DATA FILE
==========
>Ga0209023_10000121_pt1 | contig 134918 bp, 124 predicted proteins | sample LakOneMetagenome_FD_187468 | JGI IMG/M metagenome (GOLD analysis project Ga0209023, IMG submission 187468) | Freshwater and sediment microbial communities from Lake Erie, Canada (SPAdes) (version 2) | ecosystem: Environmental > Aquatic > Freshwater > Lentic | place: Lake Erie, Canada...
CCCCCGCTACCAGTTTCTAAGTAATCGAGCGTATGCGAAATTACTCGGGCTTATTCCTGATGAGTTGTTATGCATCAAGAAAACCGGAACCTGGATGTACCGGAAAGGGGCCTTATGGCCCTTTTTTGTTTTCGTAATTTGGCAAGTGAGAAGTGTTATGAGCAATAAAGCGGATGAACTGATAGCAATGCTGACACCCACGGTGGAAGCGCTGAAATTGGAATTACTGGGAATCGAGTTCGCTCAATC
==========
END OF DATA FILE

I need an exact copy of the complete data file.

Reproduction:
>Ga0209023_10000121_pt1 | contig 134918 bp, 124 predicted proteins | sample LakOneMetagenome_FD_187468 | JGI IMG/M metagenome (GOLD analysis project Ga0209023, IMG submission 187468) | Freshwater and sediment microbial communities from Lake Erie, Canada (SPAdes) (version 2) | ecosystem: Environmental > Aquatic > Freshwater > Lentic | place: Lake Erie, Canada...
CCCCCGCTACCAGTTTCTAAGTAATCGAGCGTATGCGAAATTACTCGGGCTTATTCCTGATGAGTTGTTATGCATCAAGAAAACCGGAACCTGGATGTACCGGAAAGGGGCCTTATGGCCCTTTTTTGTTTTCGTAATTTGGCAAGTGAGAAGTGTTATGAGCAATAAAGCGGATGAACTGATAGCAATGCTGACACCCACGGTGGAAGCGCTGAAATTGGAATTACTGGGAATCGAGTTCGCTCAATC